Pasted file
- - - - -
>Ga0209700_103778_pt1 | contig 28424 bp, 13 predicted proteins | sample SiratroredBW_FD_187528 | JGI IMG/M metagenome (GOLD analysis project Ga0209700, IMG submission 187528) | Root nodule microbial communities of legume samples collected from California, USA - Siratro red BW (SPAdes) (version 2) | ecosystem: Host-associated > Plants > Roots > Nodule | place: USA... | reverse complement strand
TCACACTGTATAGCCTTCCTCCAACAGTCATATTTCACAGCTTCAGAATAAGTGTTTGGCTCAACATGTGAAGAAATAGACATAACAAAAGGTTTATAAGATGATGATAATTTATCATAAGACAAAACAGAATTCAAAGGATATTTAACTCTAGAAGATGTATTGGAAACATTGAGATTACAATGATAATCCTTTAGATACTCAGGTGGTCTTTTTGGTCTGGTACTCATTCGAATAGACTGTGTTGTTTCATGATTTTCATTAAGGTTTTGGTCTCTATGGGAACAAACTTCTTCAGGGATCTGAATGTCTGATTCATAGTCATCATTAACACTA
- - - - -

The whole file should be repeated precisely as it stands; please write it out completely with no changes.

>Ga0209700_103778_pt1 | contig 28424 bp, 13 predicted proteins | sample SiratroredBW_FD_187528 | JGI IMG/M metagenome (GOLD analysis project Ga0209700, IMG submission 187528) | Root nodule microbial communities of legume samples collected from California, USA - Siratro red BW (SPAdes) (version 2) | ecosystem: Host-associated > Plants > Roots > Nodule | place: USA... | reverse complement strand
TCACACTGTATAGCCTTCCTCCAACAGTCATATTTCACAGCTTCAGAATAAGTGTTTGGCTCAACATGTGAAGAAATAGACATAACAAAAGGTTTATAAGATGATGATAATTTATCATAAGACAAAACAGAATTCAAAGGATATTTAACTCTAGAAGATGTATTGGAAACATTGAGATTACAATGATAATCCTTTAGATACTCAGGTGGTCTTTTTGGTCTGGTACTCATTCGAATAGACTGTGTTGTTTCATGATTTTCATTAAGGTTTTGGTCTCTATGGGAACAAACTTCTTCAGGGATCTGAATGTCTGATTCATAGTCATCATTAACACTA